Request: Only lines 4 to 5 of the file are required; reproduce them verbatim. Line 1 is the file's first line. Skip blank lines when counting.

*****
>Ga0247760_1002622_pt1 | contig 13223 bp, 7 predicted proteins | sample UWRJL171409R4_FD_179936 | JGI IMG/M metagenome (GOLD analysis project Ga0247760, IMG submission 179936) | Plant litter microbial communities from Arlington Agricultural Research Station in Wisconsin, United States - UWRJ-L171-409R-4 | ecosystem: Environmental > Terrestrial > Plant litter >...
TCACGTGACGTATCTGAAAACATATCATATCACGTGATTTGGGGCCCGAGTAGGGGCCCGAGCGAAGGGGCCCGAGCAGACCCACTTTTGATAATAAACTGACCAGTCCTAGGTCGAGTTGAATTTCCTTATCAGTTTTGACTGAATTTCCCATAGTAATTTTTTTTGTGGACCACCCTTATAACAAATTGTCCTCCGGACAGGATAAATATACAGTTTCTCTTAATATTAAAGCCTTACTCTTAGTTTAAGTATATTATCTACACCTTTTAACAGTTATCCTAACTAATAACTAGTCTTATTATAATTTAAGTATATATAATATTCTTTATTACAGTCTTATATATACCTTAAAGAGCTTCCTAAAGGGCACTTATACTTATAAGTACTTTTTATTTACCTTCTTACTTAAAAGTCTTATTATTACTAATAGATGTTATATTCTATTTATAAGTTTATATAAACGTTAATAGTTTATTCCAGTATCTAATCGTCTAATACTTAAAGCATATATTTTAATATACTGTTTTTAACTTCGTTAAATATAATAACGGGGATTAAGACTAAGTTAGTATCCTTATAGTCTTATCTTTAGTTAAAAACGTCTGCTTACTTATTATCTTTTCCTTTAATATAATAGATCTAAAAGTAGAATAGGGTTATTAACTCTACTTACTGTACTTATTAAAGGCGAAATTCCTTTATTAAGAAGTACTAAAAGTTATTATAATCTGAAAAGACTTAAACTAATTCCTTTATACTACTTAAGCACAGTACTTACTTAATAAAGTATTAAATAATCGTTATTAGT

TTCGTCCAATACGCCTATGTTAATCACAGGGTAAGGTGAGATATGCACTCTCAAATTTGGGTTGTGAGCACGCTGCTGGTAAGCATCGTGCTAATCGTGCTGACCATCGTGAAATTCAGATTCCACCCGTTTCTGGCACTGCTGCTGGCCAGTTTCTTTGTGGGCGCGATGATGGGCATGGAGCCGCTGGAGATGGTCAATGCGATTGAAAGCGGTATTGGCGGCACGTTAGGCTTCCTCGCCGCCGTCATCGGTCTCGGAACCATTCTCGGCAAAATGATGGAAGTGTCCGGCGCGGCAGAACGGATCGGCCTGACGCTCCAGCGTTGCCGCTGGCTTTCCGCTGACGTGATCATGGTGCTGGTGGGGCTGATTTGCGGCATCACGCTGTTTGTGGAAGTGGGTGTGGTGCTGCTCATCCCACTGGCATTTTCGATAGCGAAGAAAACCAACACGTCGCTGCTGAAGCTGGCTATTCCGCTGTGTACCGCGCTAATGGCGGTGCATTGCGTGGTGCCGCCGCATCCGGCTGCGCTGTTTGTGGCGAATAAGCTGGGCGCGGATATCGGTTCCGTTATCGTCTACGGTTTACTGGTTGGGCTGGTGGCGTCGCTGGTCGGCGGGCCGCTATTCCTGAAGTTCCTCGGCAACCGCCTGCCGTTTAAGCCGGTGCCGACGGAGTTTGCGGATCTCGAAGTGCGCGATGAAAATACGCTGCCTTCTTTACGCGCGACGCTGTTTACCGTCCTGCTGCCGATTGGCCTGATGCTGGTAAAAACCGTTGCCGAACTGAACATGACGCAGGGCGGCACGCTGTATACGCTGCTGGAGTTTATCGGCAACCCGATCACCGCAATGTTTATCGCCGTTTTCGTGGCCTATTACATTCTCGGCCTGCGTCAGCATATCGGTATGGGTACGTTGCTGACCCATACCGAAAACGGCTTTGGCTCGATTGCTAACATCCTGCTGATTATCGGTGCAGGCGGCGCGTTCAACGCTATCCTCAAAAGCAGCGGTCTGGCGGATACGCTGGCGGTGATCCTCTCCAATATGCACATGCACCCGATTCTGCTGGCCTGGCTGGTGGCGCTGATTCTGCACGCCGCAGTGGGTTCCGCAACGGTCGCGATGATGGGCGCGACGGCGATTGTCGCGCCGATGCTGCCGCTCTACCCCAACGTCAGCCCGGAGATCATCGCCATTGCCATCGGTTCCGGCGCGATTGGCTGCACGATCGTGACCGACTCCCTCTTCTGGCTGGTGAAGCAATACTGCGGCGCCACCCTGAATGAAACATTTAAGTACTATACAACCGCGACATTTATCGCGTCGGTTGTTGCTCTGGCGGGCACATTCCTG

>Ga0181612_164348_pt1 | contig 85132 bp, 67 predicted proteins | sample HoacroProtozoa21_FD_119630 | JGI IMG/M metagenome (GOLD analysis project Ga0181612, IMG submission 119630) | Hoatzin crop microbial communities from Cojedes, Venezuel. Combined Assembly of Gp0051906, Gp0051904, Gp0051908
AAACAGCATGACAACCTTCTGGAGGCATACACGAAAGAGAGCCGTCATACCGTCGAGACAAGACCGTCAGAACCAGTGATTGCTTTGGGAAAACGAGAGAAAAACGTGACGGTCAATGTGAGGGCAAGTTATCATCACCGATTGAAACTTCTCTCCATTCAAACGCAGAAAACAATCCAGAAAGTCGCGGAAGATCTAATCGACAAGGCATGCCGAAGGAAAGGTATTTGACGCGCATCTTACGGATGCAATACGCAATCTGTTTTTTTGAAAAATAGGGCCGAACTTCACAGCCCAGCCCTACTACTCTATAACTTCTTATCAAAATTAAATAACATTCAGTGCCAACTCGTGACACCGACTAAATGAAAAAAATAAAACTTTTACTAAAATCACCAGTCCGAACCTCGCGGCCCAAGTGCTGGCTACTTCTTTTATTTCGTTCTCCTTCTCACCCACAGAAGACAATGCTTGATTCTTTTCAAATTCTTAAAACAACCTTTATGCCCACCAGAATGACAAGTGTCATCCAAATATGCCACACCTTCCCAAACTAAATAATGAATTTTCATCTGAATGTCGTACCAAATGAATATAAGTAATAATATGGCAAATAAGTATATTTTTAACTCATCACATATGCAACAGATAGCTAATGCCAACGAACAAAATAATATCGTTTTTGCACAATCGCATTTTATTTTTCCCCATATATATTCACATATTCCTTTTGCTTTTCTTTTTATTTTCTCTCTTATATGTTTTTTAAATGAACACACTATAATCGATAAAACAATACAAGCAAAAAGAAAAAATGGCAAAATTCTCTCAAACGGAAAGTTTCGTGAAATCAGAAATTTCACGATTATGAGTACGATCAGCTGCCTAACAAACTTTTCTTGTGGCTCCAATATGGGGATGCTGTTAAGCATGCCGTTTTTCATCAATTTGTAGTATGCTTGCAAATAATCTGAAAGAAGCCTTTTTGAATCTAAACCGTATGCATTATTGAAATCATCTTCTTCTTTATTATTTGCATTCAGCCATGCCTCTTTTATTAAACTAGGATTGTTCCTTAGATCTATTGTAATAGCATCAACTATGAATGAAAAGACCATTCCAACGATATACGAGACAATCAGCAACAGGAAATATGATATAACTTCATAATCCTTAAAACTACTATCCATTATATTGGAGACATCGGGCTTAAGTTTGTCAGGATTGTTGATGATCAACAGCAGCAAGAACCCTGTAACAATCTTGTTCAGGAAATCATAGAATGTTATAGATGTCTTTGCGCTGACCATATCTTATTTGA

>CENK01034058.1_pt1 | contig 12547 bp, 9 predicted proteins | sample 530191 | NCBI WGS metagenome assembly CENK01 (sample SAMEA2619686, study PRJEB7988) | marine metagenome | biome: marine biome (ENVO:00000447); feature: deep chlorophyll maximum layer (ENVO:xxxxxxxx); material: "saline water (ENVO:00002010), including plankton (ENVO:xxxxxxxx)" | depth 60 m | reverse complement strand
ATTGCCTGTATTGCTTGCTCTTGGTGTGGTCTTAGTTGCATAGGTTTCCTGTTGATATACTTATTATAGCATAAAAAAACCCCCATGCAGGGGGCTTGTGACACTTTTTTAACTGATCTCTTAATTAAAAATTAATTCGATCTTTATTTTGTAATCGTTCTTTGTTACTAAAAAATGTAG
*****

>Ga0181612_164348_pt1 | contig 85132 bp, 67 predicted proteins | sample HoacroProtozoa21_FD_119630 | JGI IMG/M metagenome (GOLD analysis project Ga0181612, IMG submission 119630) | Hoatzin crop microbial communities from Cojedes, Venezuel. Combined Assembly of Gp0051906, Gp0051904, Gp0051908
AAACAGCATGACAACCTTCTGGAGGCATACACGAAAGAGAGCCGTCATACCGTCGAGACAAGACCGTCAGAACCAGTGATTGCTTTGGGAAAACGAGAGAAAAACGTGACGGTCAATGTGAGGGCAAGTTATCATCACCGATTGAAACTTCTCTCCATTCAAACGCAGAAAACAATCCAGAAAGTCGCGGAAGATCTAATCGACAAGGCATGCCGAAGGAAAGGTATTTGACGCGCATCTTACGGATGCAATACGCAATCTGTTTTTTTGAAAAATAGGGCCGAACTTCACAGCCCAGCCCTACTACTCTATAACTTCTTATCAAAATTAAATAACATTCAGTGCCAACTCGTGACACCGACTAAATGAAAAAAATAAAACTTTTACTAAAATCACCAGTCCGAACCTCGCGGCCCAAGTGCTGGCTACTTCTTTTATTTCGTTCTCCTTCTCACCCACAGAAGACAATGCTTGATTCTTTTCAAATTCTTAAAACAACCTTTATGCCCACCAGAATGACAAGTGTCATCCAAATATGCCACACCTTCCCAAACTAAATAATGAATTTTCATCTGAATGTCGTACCAAATGAATATAAGTAATAATATGGCAAATAAGTATATTTTTAACTCATCACATATGCAACAGATAGCTAATGCCAACGAACAAAATAATATCGTTTTTGCACAATCGCATTTTATTTTTCCCCATATATATTCACATATTCCTTTTGCTTTTCTTTTTATTTTCTCTCTTATATGTTTTTTAAATGAACACACTATAATCGATAAAACAATACAAGCAAAAAGAAAAAATGGCAAAATTCTCTCAAACGGAAAGTTTCGTGAAATCAGAAATTTCACGATTATGAGTACGATCAGCTGCCTAACAAACTTTTCTTGTGGCTCCAATATGGGGATGCTGTTAAGCATGCCGTTTTTCATCAATTTGTAGTATGCTTGCAAATAATCTGAAAGAAGCCTTTTTGAATCTAAACCGTATGCATTATTGAAATCATCTTCTTCTTTATTATTTGCATTCAGCCATGCCTCTTTTATTAAACTAGGATTGTTCCTTAGATCTATTGTAATAGCATCAACTATGAATGAAAAGACCATTCCAACGATATACGAGACAATCAGCAACAGGAAATATGATATAACTTCATAATCCTTAAAACTACTATCCATTATATTGGAGACATCGGGCTTAAGTTTGTCAGGATTGTTGATGATCAACAGCAGCAAGAACCCTGTAACAATCTTGTTCAGGAAATCATAGAATGTTATAGATGTCTTTGCGCTGACCATATCTTATTTGA